“It’s fluoride-free, with no artificial foaming agents. Like all our products, it’s vegan and cruelty-free. It contains coconut oil (to give it slip), baking soda, silica, minerals and organic menthol crystals. It contains no artificial colour, flavours, preservatives or sweetners. It helps to whiten, freshen breath, reduce plaque, and has a nice taste.”

Seven months worth of product were sold in just one month after the US launch.

Only around one or two products are launched every few years but whatever launches, sticks. One of my favourites, other than the liquid soap, is the Lavender Hand Sanitising Spray.

“New products have to be highly functional and meet all our core values. We’ll only make something if it can be certified organic and fair-trade we won’t use any synthetics.”

Shop at drbronner.co.uk and check out a wealth of info about ethical sourcing, principles, campaigning, philanthropy and more on drbronner.com 

Love Dr Bronner too? Let me know! Comments below or tweet me @YanarBeauty.

How Weleda makes fairtrade argan oil in Morocco

I’m on the west coast of Morocco in a tiny village outside Essouira watching 30-40 local Berber women crack argan oil kernels with little rocks and nimble fingers onto big slabs of stone. The sound of tick-tick-tack-tack fills the air above the low murmur of chitter chatter. I’m with Weleda UK, the health and beauty brand that sources its fairtrade and organic argan oil from this women’s cooperative.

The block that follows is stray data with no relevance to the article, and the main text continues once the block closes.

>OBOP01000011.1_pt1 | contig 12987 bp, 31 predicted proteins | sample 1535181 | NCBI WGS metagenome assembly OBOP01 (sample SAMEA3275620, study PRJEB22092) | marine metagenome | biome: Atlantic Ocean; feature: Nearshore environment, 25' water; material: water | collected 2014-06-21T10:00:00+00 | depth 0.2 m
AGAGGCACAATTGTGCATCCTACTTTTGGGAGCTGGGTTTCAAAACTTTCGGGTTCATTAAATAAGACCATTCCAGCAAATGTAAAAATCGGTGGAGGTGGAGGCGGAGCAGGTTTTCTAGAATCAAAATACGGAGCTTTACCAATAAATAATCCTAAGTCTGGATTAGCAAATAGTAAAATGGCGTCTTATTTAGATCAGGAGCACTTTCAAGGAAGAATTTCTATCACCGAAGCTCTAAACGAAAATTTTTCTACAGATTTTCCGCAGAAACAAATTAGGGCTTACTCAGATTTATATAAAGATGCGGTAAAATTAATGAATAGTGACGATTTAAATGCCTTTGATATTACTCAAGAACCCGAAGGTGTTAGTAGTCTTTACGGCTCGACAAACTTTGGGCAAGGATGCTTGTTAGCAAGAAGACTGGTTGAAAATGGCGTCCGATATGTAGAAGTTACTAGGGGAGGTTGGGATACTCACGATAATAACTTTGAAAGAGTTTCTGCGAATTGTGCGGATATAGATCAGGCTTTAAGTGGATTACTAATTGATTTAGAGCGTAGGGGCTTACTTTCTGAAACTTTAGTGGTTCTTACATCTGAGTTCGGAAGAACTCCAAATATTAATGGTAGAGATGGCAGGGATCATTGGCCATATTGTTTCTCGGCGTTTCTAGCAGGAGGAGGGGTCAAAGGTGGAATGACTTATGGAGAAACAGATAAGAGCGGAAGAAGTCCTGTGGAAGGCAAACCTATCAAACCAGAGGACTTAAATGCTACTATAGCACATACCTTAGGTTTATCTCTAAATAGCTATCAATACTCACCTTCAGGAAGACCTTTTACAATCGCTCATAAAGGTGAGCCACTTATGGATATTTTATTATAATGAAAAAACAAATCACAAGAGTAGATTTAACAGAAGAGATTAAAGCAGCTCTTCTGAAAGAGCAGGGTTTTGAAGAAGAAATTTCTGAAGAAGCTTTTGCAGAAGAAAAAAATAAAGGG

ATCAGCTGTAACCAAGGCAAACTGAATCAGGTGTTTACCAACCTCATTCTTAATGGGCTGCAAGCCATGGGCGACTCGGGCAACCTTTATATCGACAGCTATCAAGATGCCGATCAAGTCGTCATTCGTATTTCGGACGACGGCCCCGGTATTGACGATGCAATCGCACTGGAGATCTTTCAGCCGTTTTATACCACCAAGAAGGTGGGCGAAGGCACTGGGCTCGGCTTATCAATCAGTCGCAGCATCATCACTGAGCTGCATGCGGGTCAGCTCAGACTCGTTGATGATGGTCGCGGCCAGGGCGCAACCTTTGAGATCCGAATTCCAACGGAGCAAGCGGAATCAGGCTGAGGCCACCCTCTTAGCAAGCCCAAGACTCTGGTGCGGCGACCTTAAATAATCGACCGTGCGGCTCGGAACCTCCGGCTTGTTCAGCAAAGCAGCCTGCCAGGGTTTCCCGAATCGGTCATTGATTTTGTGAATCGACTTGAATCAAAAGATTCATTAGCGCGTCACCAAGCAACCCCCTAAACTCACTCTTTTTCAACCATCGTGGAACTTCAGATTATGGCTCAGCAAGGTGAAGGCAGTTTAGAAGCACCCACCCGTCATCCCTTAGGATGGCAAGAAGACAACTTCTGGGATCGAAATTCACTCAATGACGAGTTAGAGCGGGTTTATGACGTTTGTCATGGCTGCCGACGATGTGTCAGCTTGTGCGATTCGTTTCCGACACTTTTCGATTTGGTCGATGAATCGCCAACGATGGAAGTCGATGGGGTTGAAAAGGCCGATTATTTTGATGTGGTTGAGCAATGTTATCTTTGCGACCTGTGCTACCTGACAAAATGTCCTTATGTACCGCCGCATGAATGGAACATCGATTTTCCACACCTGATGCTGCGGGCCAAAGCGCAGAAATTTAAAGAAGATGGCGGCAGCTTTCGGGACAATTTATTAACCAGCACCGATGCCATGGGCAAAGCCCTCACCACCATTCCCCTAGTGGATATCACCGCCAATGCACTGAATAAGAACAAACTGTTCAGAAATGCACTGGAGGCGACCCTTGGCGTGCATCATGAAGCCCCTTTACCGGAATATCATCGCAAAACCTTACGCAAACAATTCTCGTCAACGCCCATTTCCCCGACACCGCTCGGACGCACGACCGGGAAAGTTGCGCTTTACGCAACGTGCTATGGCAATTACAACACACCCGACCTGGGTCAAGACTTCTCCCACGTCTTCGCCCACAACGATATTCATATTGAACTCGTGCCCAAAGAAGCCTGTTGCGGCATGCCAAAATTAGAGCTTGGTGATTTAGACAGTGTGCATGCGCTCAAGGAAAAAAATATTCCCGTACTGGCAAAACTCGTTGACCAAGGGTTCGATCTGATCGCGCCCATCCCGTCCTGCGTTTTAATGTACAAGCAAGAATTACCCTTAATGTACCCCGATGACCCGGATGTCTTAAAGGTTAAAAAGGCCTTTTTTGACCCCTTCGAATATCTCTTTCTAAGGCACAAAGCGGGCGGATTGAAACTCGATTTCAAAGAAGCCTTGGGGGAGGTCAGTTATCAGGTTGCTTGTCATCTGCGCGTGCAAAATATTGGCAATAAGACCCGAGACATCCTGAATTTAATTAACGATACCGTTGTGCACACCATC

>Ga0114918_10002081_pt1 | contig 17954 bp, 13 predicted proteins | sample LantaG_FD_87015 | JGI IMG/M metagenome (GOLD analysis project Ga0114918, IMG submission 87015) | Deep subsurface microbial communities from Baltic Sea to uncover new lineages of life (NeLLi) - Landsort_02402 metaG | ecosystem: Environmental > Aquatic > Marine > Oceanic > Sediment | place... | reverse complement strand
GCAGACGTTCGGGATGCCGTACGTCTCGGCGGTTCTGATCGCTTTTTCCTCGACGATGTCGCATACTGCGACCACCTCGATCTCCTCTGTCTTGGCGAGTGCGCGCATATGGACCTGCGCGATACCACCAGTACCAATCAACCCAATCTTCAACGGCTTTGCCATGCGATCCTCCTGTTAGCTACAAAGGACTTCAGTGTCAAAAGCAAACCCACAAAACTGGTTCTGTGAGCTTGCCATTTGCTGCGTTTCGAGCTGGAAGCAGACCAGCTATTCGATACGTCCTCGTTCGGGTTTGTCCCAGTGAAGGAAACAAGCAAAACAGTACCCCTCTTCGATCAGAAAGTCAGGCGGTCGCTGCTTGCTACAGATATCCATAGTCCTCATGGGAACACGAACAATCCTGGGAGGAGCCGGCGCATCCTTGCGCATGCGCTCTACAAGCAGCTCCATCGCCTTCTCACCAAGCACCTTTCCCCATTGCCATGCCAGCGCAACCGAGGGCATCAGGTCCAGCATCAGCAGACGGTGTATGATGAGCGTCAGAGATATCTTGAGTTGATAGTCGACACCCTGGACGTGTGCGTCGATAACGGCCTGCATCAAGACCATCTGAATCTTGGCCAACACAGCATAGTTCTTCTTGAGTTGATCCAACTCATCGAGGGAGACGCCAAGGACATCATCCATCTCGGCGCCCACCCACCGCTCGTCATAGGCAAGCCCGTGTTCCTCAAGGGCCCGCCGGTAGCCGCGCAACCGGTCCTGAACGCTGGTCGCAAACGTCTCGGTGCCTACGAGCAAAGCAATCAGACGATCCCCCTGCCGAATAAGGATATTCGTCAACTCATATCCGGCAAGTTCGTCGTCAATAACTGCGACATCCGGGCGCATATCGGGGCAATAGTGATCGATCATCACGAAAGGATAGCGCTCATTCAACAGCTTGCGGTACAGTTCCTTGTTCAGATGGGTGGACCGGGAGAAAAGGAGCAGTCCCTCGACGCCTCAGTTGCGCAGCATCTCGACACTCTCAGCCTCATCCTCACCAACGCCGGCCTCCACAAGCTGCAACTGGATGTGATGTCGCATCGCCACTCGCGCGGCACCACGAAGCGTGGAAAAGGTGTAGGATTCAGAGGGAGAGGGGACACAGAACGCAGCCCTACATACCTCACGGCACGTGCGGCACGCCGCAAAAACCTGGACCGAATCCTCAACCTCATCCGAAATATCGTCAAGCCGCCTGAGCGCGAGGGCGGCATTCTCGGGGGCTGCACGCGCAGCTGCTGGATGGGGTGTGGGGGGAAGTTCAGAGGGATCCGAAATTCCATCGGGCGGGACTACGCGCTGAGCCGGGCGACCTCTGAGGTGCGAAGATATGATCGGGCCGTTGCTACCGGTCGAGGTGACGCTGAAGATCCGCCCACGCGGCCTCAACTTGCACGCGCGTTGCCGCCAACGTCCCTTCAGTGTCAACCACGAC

These Berber women have been shelling argan for generations but now they’re being paid a better wage with good working conditions and even family benefits. They kindly let us film and photograph this fascinating process, which was a very special experience so I’m really pleased to be able to share it with you.

Continue reading “How Weleda makes fairtrade argan oil in Morocco”

In My Wardrobe: New Veja Trainers